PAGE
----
What can the state do to more efficiently direct dedicated and new revenues to repair and replace traditional water infrastructure—pipes, pumps and sewers—and to reward communities that invest in “green” infrastructure, such as green roofs and bioswales?
The candidates’ responses were quite similar for this question. Rauner talked about creative solutions for flood mitigation, taking advantage of the federal money available through the State Revolving Loan Fund and other sources, and working with local governments on modernized planning and zoning. He suggested using tax incentives to encourage property owners to add elements of green infrastructure to their land.
Quinn brought up the bill he recently signed to allow the Clean Water Initiative to invest in green infrastructure. And he pointed out the rain barrels at the governor's mansion and his partnership with the Center for Neighborhood Technology promoting rain barrels and gardens at schools.
What is your plan to improve the efficiency and quality of local government service delivery, and to get to the right number of local governments in Illinois?
Rauner pointed out that Illinois has roughly 7,000 units of local government—almost 2,000 more than the next state, Texas, and double the average number. He talked about forming a task force to "rationalize the structure of layers of government in the state," and conveyed his expectation for quick results.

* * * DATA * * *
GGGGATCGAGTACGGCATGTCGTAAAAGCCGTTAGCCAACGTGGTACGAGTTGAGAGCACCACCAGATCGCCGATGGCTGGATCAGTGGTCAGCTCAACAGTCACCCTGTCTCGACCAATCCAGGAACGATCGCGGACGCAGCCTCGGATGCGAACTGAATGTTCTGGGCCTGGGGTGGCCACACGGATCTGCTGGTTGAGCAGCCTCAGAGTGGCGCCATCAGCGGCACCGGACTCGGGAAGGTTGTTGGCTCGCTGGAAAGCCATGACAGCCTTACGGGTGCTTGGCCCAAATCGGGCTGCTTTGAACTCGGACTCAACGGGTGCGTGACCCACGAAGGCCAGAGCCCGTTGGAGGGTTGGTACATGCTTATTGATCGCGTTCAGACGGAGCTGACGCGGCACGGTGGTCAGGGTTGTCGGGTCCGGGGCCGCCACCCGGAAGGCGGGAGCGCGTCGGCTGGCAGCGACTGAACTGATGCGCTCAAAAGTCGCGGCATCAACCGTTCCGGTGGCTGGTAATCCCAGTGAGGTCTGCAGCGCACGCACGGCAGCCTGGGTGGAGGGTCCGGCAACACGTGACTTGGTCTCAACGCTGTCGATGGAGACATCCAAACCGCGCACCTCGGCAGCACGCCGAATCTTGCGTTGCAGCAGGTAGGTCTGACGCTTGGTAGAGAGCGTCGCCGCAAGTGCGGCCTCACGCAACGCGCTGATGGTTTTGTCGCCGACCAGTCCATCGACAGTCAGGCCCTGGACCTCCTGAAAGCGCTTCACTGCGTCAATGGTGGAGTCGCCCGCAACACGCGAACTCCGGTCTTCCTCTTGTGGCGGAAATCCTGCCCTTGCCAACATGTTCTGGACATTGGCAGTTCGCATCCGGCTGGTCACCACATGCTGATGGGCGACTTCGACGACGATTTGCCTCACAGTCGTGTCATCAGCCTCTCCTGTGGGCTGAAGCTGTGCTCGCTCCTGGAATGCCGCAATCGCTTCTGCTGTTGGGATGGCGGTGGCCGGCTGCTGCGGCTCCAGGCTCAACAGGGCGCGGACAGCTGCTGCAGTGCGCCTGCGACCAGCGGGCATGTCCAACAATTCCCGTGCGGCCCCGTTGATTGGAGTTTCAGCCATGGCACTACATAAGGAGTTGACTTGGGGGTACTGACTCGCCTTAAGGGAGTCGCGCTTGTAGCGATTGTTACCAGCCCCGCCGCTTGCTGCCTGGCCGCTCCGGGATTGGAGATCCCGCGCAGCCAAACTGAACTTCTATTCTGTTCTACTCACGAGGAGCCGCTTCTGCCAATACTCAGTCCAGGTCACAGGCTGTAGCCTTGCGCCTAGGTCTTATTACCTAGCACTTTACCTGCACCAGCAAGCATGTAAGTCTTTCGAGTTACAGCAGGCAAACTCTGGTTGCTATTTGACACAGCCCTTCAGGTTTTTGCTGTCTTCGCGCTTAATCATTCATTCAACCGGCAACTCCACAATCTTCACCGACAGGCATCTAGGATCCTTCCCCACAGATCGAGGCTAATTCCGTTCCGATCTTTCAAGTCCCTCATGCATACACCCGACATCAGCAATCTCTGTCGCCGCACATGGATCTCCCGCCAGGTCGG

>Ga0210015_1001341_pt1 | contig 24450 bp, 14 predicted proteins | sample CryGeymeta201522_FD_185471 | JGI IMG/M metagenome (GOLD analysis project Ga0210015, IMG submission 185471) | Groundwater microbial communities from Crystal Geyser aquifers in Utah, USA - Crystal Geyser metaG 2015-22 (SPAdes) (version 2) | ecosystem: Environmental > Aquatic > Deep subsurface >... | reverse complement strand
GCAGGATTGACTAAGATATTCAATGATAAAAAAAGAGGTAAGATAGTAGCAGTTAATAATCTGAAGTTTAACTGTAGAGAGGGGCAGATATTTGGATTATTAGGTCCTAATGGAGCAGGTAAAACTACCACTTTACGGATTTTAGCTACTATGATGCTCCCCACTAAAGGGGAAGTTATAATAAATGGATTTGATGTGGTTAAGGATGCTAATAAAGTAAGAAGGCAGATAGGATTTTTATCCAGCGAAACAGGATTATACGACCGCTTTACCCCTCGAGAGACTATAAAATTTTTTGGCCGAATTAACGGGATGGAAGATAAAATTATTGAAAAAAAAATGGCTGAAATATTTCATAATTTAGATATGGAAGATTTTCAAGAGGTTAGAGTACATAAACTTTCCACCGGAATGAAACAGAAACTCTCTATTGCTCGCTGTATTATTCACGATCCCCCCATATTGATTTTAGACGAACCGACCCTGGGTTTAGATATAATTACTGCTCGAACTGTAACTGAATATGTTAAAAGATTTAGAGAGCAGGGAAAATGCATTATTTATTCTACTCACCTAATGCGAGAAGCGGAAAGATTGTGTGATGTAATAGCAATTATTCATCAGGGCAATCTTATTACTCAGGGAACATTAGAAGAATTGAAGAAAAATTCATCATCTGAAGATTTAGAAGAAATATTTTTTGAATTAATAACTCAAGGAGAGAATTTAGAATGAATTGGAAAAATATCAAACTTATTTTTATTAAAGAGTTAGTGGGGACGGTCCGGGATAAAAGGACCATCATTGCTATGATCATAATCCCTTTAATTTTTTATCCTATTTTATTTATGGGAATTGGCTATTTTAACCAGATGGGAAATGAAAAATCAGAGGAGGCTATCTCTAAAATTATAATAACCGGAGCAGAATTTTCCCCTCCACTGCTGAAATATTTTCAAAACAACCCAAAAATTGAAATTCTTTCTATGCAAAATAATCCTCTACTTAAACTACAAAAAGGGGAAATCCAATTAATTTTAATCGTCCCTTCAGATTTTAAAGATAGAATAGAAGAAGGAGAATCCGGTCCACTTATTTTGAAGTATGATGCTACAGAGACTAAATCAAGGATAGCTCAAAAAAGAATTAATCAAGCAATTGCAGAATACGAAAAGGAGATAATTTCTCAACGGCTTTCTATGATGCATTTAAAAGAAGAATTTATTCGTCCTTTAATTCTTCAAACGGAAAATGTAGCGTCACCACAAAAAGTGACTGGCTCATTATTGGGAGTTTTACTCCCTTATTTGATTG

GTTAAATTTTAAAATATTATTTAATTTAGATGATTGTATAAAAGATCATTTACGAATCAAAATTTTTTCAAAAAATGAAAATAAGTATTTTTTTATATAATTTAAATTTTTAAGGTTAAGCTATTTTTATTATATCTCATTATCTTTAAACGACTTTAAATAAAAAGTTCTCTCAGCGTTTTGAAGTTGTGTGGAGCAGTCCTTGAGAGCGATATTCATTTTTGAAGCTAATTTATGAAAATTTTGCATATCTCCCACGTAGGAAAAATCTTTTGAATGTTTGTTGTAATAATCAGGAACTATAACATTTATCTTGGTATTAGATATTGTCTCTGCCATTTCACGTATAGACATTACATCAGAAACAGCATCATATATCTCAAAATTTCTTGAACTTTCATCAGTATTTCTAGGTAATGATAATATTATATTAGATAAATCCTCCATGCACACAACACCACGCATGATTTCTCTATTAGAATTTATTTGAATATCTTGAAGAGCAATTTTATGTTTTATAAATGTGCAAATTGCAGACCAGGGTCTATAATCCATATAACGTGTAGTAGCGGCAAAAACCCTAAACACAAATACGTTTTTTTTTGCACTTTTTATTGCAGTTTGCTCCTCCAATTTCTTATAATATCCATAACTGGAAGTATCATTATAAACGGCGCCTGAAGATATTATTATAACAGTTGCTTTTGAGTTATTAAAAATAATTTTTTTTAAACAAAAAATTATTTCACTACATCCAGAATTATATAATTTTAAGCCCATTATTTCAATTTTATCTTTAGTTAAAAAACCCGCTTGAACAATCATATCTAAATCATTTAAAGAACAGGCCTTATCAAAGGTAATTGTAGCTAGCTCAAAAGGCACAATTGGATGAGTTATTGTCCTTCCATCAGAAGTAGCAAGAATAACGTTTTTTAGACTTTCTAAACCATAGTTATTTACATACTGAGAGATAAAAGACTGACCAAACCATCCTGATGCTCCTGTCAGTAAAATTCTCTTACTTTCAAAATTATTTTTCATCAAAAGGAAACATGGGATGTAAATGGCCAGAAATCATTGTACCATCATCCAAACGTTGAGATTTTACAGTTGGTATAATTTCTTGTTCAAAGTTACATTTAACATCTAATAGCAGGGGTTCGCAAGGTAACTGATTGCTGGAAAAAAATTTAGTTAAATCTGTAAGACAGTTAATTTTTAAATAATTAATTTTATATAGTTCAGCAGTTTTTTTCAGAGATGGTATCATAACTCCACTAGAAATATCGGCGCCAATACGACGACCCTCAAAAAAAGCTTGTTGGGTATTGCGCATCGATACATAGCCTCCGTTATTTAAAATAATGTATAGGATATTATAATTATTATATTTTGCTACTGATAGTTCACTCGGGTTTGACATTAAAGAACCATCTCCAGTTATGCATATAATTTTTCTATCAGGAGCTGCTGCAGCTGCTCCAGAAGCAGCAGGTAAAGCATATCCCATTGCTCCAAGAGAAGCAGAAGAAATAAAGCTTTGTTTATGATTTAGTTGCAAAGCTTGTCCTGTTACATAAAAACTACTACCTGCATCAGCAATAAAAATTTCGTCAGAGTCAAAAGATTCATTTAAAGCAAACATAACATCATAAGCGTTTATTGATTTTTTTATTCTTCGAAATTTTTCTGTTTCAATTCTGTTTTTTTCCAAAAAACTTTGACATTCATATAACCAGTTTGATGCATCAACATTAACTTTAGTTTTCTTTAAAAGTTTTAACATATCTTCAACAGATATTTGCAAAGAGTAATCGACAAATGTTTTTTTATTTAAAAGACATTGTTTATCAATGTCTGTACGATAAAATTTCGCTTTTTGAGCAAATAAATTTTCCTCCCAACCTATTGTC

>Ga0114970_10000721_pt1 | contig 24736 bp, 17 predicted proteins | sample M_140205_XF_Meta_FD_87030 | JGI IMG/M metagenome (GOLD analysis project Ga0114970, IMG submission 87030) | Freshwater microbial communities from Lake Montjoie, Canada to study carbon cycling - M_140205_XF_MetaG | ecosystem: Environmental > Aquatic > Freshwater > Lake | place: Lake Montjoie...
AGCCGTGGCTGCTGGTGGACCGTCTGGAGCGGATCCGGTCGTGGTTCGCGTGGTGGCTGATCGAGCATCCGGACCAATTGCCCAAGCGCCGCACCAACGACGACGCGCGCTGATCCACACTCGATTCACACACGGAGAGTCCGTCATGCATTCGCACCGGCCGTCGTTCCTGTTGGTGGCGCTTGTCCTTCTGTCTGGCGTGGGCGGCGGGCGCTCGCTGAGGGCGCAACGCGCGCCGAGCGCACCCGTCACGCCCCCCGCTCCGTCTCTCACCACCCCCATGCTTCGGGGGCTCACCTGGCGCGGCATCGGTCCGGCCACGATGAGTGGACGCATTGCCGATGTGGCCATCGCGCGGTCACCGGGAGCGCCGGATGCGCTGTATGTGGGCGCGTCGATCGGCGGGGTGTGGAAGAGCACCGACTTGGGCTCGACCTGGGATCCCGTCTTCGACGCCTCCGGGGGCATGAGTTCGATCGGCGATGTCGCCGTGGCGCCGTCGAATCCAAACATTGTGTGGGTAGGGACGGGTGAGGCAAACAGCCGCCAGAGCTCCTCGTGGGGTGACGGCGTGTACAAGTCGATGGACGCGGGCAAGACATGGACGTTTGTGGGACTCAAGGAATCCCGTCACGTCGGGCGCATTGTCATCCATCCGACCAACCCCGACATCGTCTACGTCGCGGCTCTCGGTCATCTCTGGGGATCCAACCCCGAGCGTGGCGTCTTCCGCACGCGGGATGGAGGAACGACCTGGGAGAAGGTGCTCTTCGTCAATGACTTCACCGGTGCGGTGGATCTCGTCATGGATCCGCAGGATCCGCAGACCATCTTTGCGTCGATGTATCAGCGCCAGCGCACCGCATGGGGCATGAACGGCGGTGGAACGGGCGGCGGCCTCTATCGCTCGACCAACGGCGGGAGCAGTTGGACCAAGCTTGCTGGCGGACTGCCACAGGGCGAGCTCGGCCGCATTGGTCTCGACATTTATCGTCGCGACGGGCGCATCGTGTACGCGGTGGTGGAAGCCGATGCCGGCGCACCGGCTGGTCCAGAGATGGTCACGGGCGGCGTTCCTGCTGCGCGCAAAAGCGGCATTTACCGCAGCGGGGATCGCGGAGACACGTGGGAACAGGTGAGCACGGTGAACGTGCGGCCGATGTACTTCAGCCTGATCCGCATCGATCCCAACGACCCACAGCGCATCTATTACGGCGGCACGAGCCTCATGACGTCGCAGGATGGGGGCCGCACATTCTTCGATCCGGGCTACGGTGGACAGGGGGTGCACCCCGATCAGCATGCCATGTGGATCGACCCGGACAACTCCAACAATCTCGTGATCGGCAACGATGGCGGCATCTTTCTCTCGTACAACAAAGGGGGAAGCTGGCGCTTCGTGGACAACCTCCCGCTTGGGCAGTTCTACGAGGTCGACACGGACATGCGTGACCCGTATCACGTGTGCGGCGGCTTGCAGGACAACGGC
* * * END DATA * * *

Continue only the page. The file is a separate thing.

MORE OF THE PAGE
Quinn targeted school districts in particular, stating that it might make sense to consolidate them. "Local government is very important," he said. "We want to make sure they're delivering." He also pointed out the recent success with the Accountability Consolidation Transparency Initiative in DuPage County, led by County Board Chairman Dan Cronin and aided by state legislation.
In light of declining state and federal resources for housing, social services and community development, how would you allocate resources to ensure affordable housing investment in both profitable markets and those that are distressed?
Rauner said "I'm a believer in planning," and pointed out the importance of planning affordable housing near high-quality transit that gets workers to jobs. He also lauded the idea of tax incentives for developers who designate a certain number of units as housing.
Quinn pointed to the work of the Ill. Housing Development Authority and its initiatives to increase housing for people with disabilities. He highlighted the Welcome Home Illinois initiative, which provides downpayment assistance for those first-time buyers looking to own a home.
The event’s non-debate format allowed each candidate to explain his beliefs on these critical regional issues in depth. It provided them with a rare opportunity to focus 25 minutes on their policy plans for Illinois in front of a packed room of influential leaders in the Chicagoland region, and we at MPC were thrilled to host them. We look forward to working with Illinois’ next governor on all of these tough issues and more. Thank you to everyone—from our Presenting Sponsor, PNC Bank, to those who ensured the event ran smoothly—for making our 2014 Annual Luncheon a success!
To learn more about where key regional and national players fall on these issues, check out our Answers 2014 blog series: